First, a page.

CIELO Seyfert 2 which are under-luminous in oxygen lines are not necessarily intrinsically low-luminous. If we consider those galaxies, which have a measurement of the O VIII Ly-$\alpha $ versus O VII(f) intensity ratio in Fig. 9, and exclude NGC 4303, where the presence of an AGN is still under debate (Jiménez-Bailón et al. 2003): the absorption-corrected 2-10 keV luminosity is $2.5 \times 10^{42}$ erg s-1 in NGC 1365 (Risaliti et al. 2009a); 1.5- $3.2\times 10^{42}$ erg s-1 in NGC 7582 (Bianchi et al. 2009a), and 4.5- $9.1\times 10^{42}$ erg s-1 in NGC 5506 (Bianchi et al. 2003). NGC 1365 and NGC 7582 share another remarkable observational property: both exhibit extreme (by one order of magnitude) variability of the X-ray absorbing column density on timescales as short as 10 hours (Risaliti et al. 2009b) and $\mathrel{\hbox{\rlap{\lower.55ex \hbox {$\sim$ }}
\kern-.3em \raise.4ex \hbox{$<$ }}}$1 day (Bianchi et al. 2009a), respectively. Such rapid transitions from Compton-thin (transmission-dominated) to Compton-thick (reflection-dominated) states can be explained only if the X-ray absorbers are located at distances from the black hole comparable to that of the broad line region (BLR). It is intriguing to speculate that the relative weakness of the AGN photoionisation contribution in these objects, as well as the overall weakness of their soft X-ray emission lines, are due to shielding of the ionising high-energy AGN emission by optically thick matter in the BLR. In this respect, however, NGC 5506 does not seem to match this scenario. Large (by a factor of about 2) historical variation of the X-ray flux are accompanied by a very modest variability of the absorbing column density (Guainazzi et al., in preparation). The column density of NGC 5506 (Bianchi et al. 2003) is also significantly smaller than measured even in the Compton-thinnest states of NGC 1365 and NGC 7582 ( $N_{\rm H} \simeq 2.5\times 10^{22}$ cm-2). It is still possible that such a small column density is associated to matter in the host galaxy rather than in the nuclear environment (Piconcelli et al. 2007; Matt et al. 2003), and that the ENLR gas is looking at the AGN trough a different optical path where obscuration of the active nucleus is substantially high. As already pointed out by several authors, we are only now starting to glimpse the true complexity of the gas and dust distribution in the innermost parsec around supermassive black holes (Elvis 2000; Risaliti et al. 2005b; Elitzur & Shloshman 2006).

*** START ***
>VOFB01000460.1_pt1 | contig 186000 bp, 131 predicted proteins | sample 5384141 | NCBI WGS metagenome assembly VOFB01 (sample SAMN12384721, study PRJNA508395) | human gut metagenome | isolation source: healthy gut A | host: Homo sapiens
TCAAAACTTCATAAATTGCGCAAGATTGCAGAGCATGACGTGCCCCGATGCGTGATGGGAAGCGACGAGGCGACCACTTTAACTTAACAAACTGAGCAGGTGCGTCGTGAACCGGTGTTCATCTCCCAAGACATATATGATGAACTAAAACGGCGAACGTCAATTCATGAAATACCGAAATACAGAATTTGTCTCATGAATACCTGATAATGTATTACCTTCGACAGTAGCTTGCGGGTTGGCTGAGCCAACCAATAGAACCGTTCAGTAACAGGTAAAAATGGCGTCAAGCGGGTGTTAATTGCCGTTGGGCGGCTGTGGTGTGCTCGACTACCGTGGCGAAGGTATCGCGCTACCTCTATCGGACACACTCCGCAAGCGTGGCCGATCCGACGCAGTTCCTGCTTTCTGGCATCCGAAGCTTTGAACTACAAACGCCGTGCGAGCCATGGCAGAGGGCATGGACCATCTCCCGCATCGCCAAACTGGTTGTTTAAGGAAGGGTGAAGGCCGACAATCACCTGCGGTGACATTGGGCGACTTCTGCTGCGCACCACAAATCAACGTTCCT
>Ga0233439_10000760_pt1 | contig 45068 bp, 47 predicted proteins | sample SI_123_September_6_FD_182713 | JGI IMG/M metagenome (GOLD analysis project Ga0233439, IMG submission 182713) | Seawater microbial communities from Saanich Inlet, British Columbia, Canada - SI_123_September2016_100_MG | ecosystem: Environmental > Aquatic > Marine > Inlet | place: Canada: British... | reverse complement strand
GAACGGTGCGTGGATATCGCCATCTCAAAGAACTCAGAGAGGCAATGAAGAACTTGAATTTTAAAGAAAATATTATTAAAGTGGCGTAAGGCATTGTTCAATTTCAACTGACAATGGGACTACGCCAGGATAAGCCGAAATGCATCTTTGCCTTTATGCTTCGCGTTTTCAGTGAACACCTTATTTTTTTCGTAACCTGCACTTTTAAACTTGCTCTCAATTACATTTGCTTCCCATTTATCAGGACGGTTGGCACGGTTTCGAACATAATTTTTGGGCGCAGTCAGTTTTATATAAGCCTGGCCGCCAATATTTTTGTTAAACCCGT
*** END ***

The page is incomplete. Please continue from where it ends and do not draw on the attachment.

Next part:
6.3 Properties of the photoionised plasma in NGC 1365

It is impossible to significantly constraint the properties of the photoionised plasma responsible for the bulk of the forbidden component of He-like triplets in the RGS spectrum of NGC 1365. With the assumed SED: $\log(U) = 1.6 \pm^{0.3}_{0.4}$ (1$\sigma$), $n_{\rm e} \mathrel{\hbox{\rlap{\lower.55ex \hbox {$\sim$ }}
\kern-.3em \raise.4ex \hbox{$<$ }}}10^{10}$ cm-3, and $N_{\rm H} \mathrel{\hbox{\rlap{\lower.55ex \hbox {$\sim$ }}
\kern-.3em \raise.4ex \hbox{$>$ }}}10^{22}$ cm-2. From the best-fit CLOUDY solution (Sect. 4.2), and using the definition of ionisation parameter, we estimate that the inner side of the photoionised nebula is constrained to be located $\mathrel{\hbox{\rlap{\lower.55ex \hbox {$\sim$ }}
\kern-.3em \raise.4ex \hbox{$>$ }}}$0.75 pc from the source of the ionising photons. This is still consistent with a location of this gas within the BLR. However, it is not consistent with the soft X-ray photoionised gas being the same responsible for the highly ionised, outflowing iron absorption lines discovered by XMM-Newton (Risaliti et al. 2005a), and probably associated to a disk outflow. The width of the oxygen RRC features constrains the gas temperature to be $\sim$105 K, of the same order of magnitude as the temperature measured in NGC 1068 (Kinkhabwala et al. 2002) or other CIELO AGN (GB07). The only He-like ion, for whose He-$\alpha $ triplet meaningful constraints on the diagnostic parameters G and R (Porquet & Dubau 2000) can be derived is O VII. The latter is primarily sensitive to density. $R \equiv f/i = 3.6 \pm 1.2$ implies $\log (n_{\rm e}) \mathrel{\hbox{\rlap{\lower.55ex \hbox {$\sim$ }}
\kern-.3em \raise.4ex \hbox{$<$ }}}10.5$, in agreement with the results of the comparison between C LOUDY simulations and the RGS line spectrum. On the other hand, $G \equiv (f+i)/r > 4.2$ translates into a loose constraints on the photoionised plasma temperature, $\mathrel{\hbox{\rlap{\lower.55ex \hbox {$\sim$ }}
\kern-.3em \raise.4ex \hbox{$<$ }}}$ $9 \times 10^5$ K, again in agreement with the RRC-based diagnostic.

6.4 Properties of the collisionally ionised plasma in NGC 1365